Scully notes that people would want to use Gibson’s skills, not eliminate them. His psychic abilities would give them advantages in things like war and business. Fowley points out that he could also reveal lots of secrets that people want to stay hidden. Mulder suggests that they test him and run a brain scan. He tells Fowley that she knows what to do. Scully finally catches on that the two of them know each other.

Mulder goes to see the shooter in jail, but Spender doesn’t want to let them talk. Mulder thinks Spender’s trying to protect something and is sending the agents on a wild goose chase. He’s sure that Gibson is the key to the incident, and the shooter knows why. The shooter, however, isn’t very forthcoming, thanks to Spender’s refusal to give him food or water for the past 16 hours.

Mulder sends Spender to get them while he lists the shooter’s credentials and notes that he also failed to kill Saddam Hussein during a raid on his palace. Mulder threatens to tell Spender that the shooter knows Gibson reads minds. The shooter is still unwilling to help, since he doesn’t think Mulder can get him immunity or placement in the Witness Protection Program. Mulder tells him to think about it, then leaves.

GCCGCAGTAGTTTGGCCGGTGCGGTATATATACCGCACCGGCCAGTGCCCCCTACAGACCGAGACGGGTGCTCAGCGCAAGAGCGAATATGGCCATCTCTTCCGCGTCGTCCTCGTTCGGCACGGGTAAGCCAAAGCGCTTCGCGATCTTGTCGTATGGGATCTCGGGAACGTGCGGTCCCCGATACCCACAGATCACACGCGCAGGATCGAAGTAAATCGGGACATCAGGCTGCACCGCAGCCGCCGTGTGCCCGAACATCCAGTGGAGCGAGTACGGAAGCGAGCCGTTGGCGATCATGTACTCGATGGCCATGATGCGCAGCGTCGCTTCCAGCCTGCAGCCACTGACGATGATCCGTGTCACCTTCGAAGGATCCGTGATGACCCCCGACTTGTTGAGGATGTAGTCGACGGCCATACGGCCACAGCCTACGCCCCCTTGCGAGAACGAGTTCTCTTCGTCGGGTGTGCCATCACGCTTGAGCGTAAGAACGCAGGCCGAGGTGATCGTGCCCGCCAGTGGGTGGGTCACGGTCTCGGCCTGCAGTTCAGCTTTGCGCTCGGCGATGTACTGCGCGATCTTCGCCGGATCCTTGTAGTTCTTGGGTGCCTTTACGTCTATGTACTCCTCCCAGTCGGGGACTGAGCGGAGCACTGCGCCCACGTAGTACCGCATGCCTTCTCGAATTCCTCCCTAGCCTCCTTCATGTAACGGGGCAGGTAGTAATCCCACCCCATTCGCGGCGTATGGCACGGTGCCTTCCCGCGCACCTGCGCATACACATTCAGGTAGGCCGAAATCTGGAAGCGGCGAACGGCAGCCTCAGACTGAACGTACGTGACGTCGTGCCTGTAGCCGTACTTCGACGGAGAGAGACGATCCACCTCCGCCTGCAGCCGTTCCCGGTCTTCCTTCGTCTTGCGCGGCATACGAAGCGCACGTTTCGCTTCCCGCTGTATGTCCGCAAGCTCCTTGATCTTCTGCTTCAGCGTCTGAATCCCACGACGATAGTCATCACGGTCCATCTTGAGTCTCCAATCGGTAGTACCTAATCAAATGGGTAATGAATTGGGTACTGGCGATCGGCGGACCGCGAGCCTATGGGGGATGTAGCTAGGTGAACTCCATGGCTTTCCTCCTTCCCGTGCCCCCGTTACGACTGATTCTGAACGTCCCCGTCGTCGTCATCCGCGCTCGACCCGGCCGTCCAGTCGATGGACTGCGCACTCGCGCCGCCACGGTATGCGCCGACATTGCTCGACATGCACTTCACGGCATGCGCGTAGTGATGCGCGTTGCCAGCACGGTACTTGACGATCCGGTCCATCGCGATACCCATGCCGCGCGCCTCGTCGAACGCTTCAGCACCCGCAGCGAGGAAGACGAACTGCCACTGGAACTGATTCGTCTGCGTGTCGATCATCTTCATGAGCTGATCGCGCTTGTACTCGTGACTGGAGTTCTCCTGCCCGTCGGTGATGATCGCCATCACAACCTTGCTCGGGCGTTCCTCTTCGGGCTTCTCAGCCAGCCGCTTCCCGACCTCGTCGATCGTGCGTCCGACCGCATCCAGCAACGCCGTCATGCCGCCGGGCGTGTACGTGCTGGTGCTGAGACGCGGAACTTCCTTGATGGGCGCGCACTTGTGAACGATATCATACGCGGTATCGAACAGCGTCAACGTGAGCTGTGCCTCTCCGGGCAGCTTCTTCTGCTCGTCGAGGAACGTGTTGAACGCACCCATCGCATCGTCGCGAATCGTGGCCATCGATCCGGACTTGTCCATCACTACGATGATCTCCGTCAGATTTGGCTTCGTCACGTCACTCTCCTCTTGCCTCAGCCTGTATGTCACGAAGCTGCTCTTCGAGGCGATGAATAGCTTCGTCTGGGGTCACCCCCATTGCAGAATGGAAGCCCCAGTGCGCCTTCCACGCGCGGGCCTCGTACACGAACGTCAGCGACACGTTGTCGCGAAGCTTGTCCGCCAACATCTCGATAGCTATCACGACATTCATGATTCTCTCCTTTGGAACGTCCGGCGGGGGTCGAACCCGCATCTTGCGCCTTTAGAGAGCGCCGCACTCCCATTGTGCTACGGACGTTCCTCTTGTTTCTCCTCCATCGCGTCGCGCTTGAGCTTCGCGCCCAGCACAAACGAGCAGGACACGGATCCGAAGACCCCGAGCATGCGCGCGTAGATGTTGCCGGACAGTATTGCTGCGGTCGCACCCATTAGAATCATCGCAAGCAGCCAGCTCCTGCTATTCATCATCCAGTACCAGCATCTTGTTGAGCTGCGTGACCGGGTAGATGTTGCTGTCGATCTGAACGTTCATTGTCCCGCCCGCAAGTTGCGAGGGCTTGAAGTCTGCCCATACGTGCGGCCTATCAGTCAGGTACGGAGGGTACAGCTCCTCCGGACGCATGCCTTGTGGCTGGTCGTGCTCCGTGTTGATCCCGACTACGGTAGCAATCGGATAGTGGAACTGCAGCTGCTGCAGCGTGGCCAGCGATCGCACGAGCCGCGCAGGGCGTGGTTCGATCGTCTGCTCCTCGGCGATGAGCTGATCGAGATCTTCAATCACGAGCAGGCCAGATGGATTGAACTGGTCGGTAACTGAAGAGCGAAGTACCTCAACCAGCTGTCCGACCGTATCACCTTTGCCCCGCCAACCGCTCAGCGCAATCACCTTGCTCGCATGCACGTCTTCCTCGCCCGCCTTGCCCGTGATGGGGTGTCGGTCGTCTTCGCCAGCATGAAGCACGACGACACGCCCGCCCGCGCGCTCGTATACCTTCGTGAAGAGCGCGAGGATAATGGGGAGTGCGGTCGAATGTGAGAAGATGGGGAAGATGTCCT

Gibson has undergone the testing at a psychiatric hospital, and he tells Scully he knows that she’s wondering about Fowley. Fowley’s wondering about Scully as well. Gibson goes to his next test, a variation on the Zener cards. He guesses all of them correctly. Fowley tells Scully that she’s seen clairvoyants with more than 90 percent accuracy, but never anything like this. She mentions working with Mulder on cases involving criminal psych patients who may have been misdiagnosed. Scully excuses herself.

In prison, the shooter receives a note reading “you’re a dead man.” It’s written on the inside of a flattened Morley cigarette carton. Scully goes to the Lone Gunmen’s lair and asks them to look at Gibson’s brain scans. She also wants them to tell her about Fowley. They’re familiar with her because she was “Mulder’s chickadee” right after he left the academy. She was there at the inception of the X-files. Byers says he’s always wondered why they split up.

Gibson watches cartoons while Mulder and Fowley discuss his excellent scores on all the tests. Mulder thinks they’re missing something, though. Fowley praises him for figuring out what was going on from the footage from the tournament. Mulder says he’s been working on this kind of stuff for five years. Fowley says she sometimes wonders how things might have turned out if she’s stayed instead of moving to counter-terrorism. She thinks he could have benefited from having a partner who thinks like him, and not a skeptic.